The path is just outside March, which lies just outside the Ouse Washes Landscape Partnership area but is near Manea and within the wider Fenland area, and is therefore typical of the local tourism, recreational and countryside scene.
This dismantled railway line used to run from Chatteris, through Wimblington – which had its station that is now demolished – to March on the line from London to Kings Lynn, it ran from 1879 to the 1990s: http://www.disused-stations.org.uk/w/wimblington/
The railway track was always important and regularly used by passengers and freight until the numbers of trains dwindled and the track then persisted as a diversion route. The A141 bypass now follows the line to the south to Chatteris and bypasses Wimblington and Doddington. There are quite a lot of railway lines in East Anglia that have fallen out of use and become public rights of ways or have been preserved as historic artefacts – there’s a disused railway line at Somersham Nature Reserve, where there is also a lake following gravel extraction for the railway. You can read more about it here.
The railway line ride is part of Woodman’s Way and legally a footpath but it is signed as a permissive bridleway, which means the land owner has given permission for it to be used as a bridleway but this permission can be withdrawn at any time. It is a 2 mile ride to Wimblington from March.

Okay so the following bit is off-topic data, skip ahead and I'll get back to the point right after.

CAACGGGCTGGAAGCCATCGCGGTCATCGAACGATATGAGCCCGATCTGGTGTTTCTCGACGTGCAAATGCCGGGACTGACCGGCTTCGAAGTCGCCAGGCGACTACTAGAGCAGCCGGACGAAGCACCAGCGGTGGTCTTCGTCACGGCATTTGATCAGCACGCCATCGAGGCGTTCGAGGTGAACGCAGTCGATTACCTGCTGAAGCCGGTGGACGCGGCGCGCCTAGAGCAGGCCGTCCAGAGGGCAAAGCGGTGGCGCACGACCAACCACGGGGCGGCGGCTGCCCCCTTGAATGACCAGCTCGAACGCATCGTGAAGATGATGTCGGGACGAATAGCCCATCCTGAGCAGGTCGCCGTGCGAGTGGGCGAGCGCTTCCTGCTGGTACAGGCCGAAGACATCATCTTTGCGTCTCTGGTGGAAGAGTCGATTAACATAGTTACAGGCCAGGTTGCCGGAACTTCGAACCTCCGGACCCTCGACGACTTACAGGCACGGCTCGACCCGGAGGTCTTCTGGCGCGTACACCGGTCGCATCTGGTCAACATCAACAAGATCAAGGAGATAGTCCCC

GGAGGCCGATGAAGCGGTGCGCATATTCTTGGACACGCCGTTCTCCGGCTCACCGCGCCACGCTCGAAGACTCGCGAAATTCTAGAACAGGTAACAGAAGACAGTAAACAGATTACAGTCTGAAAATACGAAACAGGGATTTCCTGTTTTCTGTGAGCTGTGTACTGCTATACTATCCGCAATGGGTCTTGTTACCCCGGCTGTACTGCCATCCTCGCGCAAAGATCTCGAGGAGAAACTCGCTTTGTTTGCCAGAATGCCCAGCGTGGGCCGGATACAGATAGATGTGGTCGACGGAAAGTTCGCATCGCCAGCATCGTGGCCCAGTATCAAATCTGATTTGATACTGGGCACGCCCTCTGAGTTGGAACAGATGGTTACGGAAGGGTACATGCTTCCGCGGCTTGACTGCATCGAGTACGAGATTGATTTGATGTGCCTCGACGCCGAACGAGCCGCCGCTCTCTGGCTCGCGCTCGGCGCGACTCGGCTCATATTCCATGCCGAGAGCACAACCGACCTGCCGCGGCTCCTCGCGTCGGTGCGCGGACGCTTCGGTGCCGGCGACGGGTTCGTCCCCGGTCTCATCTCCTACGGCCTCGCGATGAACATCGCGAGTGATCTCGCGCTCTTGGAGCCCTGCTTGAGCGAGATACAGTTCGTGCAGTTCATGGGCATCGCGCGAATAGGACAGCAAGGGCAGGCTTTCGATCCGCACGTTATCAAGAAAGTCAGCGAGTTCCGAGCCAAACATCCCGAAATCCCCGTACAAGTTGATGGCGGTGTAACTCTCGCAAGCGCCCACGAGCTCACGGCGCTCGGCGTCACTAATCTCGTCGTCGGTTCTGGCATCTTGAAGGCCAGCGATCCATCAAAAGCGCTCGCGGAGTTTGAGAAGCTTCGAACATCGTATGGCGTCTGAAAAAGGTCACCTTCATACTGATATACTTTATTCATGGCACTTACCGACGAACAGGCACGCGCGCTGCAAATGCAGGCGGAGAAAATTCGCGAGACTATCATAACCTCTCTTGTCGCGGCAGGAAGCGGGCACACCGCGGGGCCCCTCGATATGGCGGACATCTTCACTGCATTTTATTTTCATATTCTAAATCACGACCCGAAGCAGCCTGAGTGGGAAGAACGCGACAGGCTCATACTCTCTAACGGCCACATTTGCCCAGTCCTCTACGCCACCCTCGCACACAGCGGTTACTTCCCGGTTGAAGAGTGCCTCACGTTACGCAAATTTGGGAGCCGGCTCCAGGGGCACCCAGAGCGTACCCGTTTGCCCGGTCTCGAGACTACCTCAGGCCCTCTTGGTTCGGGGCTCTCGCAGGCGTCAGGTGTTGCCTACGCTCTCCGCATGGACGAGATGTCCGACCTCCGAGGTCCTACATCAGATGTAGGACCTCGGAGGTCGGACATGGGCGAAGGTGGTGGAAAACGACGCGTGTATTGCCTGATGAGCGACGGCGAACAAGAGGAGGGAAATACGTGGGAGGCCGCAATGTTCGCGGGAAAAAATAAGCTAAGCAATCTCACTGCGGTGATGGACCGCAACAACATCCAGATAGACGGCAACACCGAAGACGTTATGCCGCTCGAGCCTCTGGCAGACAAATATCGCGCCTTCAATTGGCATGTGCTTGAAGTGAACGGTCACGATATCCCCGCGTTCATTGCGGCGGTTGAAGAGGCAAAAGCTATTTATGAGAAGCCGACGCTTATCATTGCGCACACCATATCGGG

A map of the circular route is in the Cambridgeshire County Council’s leaflet, which has other information about the area, including historical facts. Visit this link.
I usually go down the railway line as part of a circular route that includes carefully crossing the A141 Isle of Ely bypass to and from Wimblington and most of the route shown in the leaflet – I can only go down Knight End Road on my pony! – but occasionally I go one way then back, sometimes both at fast paces! I usually pass several other users so I am always careful. At the March end, it is accessible by a rough byway track that also continues onto the farmland. The choice is nice but I often do take the railway line because it offers a nice canter and interesting ride that is rich with butterflies and birds and has a verge of wildflowers, shrubs and grasses with the trees either side.
Many species of trees line the path and partly obscure the views of open arable land and a horse pasture. The trees are typical of the higher and drier areas of fenland (e.g hawthorn, willow and oak) on the clay hills of March, Wimblington and Doddington and represent the wildwood that surrounded the area inbetween deforestation and raised water levels over the last few thousands years. The varying types of trees of similar heights make the ride spectacular and fun – you would have to duck under some branches and ride along many features and shapes of trees. The ground is in good condition most of the way with little grass and became rough with trampling, wear and wet in a few places so good footwear is recommended. Some of the ground has been covered with bark surface by the community service to improve the surface enjoyed by riders, cyclists and walkers.